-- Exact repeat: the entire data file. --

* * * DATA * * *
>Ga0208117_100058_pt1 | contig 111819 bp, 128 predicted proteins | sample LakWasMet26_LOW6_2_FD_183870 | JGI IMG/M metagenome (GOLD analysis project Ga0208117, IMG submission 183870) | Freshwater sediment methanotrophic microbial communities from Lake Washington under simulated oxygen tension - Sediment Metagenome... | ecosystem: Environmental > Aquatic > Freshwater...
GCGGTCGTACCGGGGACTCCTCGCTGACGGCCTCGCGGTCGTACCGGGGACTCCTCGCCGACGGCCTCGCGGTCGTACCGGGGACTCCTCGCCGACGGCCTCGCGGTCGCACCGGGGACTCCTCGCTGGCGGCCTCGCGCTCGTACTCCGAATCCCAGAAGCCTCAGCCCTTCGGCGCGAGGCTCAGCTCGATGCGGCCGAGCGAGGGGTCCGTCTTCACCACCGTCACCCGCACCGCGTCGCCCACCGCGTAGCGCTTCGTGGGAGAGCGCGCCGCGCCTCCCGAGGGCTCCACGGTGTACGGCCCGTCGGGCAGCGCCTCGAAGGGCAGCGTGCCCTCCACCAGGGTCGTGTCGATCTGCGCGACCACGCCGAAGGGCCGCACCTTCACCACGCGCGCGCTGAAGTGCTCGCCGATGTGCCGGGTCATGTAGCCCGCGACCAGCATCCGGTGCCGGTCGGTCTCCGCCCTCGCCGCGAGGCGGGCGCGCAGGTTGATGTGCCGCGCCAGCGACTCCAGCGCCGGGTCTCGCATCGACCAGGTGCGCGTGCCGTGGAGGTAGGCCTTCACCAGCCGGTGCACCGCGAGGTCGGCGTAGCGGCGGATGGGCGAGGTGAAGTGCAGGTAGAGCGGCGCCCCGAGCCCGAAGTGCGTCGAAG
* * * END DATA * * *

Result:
>Ga0208117_100058_pt1 | contig 111819 bp, 128 predicted proteins | sample LakWasMet26_LOW6_2_FD_183870 | JGI IMG/M metagenome (GOLD analysis project Ga0208117, IMG submission 183870) | Freshwater sediment methanotrophic microbial communities from Lake Washington under simulated oxygen tension - Sediment Metagenome... | ecosystem: Environmental > Aquatic > Freshwater...
GCGGTCGTACCGGGGACTCCTCGCTGACGGCCTCGCGGTCGTACCGGGGACTCCTCGCCGACGGCCTCGCGGTCGTACCGGGGACTCCTCGCCGACGGCCTCGCGGTCGCACCGGGGACTCCTCGCTGGCGGCCTCGCGCTCGTACTCCGAATCCCAGAAGCCTCAGCCCTTCGGCGCGAGGCTCAGCTCGATGCGGCCGAGCGAGGGGTCCGTCTTCACCACCGTCACCCGCACCGCGTCGCCCACCGCGTAGCGCTTCGTGGGAGAGCGCGCCGCGCCTCCCGAGGGCTCCACGGTGTACGGCCCGTCGGGCAGCGCCTCGAAGGGCAGCGTGCCCTCCACCAGGGTCGTGTCGATCTGCGCGACCACGCCGAAGGGCCGCACCTTCACCACGCGCGCGCTGAAGTGCTCGCCGATGTGCCGGGTCATGTAGCCCGCGACCAGCATCCGGTGCCGGTCGGTCTCCGCCCTCGCCGCGAGGCGGGCGCGCAGGTTGATGTGCCGCGCCAGCGACTCCAGCGCCGGGTCTCGCATCGACCAGGTGCGCGTGCCGTGGAGGTAGGCCTTCACCAGCCGGTGCACCGCGAGGTCGGCGTAGCGGCGGATGGGCGAGGTGAAGTGCAGGTAGAGCGGCGCCCCGAGCCCGAAGTGCGTCGAAG